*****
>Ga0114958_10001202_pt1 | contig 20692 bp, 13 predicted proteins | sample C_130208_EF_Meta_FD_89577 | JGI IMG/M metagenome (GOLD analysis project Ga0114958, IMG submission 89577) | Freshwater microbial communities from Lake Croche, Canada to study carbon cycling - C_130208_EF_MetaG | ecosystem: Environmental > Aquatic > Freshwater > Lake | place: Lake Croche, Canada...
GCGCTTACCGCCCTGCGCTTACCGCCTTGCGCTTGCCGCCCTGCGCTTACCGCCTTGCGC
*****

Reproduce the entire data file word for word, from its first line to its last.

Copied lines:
>Ga0114958_10001202_pt1 | contig 20692 bp, 13 predicted proteins | sample C_130208_EF_Meta_FD_89577 | JGI IMG/M metagenome (GOLD analysis project Ga0114958, IMG submission 89577) | Freshwater microbial communities from Lake Croche, Canada to study carbon cycling - C_130208_EF_MetaG | ecosystem: Environmental > Aquatic > Freshwater > Lake | place: Lake Croche, Canada...
GCGCTTACCGCCCTGCGCTTACCGCCTTGCGCTTGCCGCCCTGCGCTTACCGCCTTGCGC